By Anton Holten Nielsen
In the short time since taking office, US President Donald Trump has interfered more dramatically with China’s regional ambitions than any of his predecessors. He has undermined the One-China policy, expanded the scope of U.S. East Asia Pacific alliances and sought to direct China’s relationship with North Korea. Indeed, much to the inconvenience of the world’s new superpower, its expanding territorial influence on its neighbors has been challenged by rising military tensions. The question remains how China will balance future confrontations with a plan for regional stability.
It all goes back to an unfortunate start. By accepting a congratulatory call from the Taiwanese President Tsai Ing-wen in December 2016, Trump effectively undermined almost 40 years of diplomatic protocol following Nixon’s first visit to China in 1972. The Taiwan issue is a particularly contentious one, as it dates back to the civil war that gave rise to the communist People’s Republic of China in 1949. As Mao Zedong emerged victorious, Chiang Kai-shek’s nationalist Kuomintang party was forced to withdraw to Taiwan — ambiguously autonomous ever since. China still claims sovereignty over Taiwan under a One-China policy that extends to Hong Kong as well — locals say “she wants her children back”. Very few countries therefore recognize Taiwan internationally and any diplomatic relations are considered a grave insult to the PRC. Yet this seems to bother Trump very little, especially in light of a recent $1.42 billion weapons deal with Taiwan and the first visit by the US navy since the adoption of the One-China policy in 1979. The Chinese outrage is more than tangible and neatly encapsulated in a comparison noted by Simon Tisdall in The Guardian.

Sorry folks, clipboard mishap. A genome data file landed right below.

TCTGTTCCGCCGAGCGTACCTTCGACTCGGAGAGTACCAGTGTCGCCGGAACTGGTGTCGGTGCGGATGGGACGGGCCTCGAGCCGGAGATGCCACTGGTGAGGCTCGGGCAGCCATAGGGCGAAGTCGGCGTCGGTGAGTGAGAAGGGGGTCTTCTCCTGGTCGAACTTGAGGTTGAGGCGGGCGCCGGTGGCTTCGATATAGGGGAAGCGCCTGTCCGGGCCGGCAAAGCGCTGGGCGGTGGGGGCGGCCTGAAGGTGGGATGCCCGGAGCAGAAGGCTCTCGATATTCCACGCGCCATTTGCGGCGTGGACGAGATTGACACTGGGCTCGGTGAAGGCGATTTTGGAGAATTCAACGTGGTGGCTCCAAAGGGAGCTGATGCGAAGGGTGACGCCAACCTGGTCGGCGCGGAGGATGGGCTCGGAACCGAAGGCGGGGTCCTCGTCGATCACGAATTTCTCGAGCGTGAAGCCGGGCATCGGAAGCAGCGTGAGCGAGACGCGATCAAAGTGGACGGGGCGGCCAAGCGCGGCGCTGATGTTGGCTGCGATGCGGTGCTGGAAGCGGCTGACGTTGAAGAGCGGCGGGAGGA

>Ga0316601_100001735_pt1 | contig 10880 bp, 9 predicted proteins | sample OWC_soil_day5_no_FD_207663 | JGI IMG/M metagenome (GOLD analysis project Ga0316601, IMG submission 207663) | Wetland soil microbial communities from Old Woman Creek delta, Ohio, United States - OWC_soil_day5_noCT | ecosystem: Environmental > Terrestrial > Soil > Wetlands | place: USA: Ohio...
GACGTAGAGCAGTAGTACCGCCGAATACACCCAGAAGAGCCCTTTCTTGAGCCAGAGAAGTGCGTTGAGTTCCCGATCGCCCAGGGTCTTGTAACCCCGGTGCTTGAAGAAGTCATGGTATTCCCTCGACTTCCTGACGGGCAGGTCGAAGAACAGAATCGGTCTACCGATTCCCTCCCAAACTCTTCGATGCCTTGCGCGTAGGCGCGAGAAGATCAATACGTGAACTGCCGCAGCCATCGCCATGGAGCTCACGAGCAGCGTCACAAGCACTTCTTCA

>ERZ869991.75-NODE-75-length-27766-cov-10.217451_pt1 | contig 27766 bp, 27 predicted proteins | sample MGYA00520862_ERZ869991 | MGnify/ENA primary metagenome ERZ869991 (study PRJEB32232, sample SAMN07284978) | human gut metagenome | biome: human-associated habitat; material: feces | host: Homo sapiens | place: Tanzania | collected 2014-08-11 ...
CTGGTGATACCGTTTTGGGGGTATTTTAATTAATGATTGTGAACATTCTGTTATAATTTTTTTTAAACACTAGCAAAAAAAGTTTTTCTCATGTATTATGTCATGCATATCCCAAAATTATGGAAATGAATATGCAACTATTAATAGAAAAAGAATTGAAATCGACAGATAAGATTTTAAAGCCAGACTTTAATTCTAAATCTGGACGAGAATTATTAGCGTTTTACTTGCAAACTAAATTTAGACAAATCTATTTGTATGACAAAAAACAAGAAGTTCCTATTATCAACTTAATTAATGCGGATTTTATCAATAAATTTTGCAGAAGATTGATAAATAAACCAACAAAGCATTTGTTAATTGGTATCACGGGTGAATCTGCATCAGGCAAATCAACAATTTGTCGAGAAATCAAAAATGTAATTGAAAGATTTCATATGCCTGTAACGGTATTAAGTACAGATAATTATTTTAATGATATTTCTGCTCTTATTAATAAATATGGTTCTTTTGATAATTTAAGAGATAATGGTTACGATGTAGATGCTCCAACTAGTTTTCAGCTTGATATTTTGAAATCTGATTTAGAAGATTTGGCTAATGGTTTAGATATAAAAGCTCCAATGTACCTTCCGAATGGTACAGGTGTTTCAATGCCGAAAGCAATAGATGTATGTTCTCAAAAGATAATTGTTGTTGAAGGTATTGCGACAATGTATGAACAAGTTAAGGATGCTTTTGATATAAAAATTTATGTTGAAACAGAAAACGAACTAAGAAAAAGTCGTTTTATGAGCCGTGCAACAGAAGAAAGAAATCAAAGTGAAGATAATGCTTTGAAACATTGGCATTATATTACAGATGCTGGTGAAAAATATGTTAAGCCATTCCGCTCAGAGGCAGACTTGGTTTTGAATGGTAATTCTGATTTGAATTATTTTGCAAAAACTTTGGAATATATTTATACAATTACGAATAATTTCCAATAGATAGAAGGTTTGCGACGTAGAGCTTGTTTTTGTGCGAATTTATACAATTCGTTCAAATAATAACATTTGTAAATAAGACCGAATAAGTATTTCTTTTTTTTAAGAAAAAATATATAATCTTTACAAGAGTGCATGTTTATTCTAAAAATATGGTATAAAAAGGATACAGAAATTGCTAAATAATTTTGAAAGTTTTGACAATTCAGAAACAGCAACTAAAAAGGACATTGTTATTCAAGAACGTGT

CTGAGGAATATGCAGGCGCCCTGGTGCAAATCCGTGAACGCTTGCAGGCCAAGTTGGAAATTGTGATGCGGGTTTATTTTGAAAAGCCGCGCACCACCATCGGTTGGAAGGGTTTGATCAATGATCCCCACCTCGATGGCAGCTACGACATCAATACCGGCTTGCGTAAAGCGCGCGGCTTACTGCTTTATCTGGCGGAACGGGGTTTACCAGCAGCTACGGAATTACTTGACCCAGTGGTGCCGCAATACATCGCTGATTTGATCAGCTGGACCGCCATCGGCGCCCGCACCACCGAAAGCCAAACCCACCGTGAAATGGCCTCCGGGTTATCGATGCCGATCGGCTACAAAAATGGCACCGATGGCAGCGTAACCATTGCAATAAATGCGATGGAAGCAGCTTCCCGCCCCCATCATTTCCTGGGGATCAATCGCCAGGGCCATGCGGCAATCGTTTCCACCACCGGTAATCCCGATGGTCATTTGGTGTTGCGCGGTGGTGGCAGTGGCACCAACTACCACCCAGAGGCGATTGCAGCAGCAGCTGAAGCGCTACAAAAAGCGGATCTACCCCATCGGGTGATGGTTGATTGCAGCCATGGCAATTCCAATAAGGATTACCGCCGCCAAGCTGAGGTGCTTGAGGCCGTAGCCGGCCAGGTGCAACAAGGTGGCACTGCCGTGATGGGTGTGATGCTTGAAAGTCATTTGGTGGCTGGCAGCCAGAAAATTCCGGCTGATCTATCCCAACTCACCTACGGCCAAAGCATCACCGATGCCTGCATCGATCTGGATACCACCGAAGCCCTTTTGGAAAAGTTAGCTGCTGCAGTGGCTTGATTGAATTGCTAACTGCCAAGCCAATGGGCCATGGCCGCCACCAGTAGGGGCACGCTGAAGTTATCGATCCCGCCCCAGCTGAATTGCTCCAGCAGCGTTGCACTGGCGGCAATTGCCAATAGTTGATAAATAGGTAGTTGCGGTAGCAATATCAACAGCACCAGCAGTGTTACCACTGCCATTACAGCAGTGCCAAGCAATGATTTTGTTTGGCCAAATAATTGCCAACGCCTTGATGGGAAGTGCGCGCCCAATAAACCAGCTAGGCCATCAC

“The decision, if implemented, could in effect provide a naval base and facilities for US aircraft carriers and destroyers just off the coast of the Chinese mainland. That’s a bit like the People’s Liberation Army building gun emplacements on Long Island.”
Although the move is welcomed by Taiwan, having long feared a Chinese invasion, the US administration is playing a risky game. Since the Chinese publication of the “White Paper” that outlined a restricted electoral process and sparked the Umbrella Revolution in the summer of 2014, the Chinese grasp of Hong Kong has only tightened. Booksellers have disappeared and British human rights activists have been denied entry. The message from China is clear: Stay out of our business.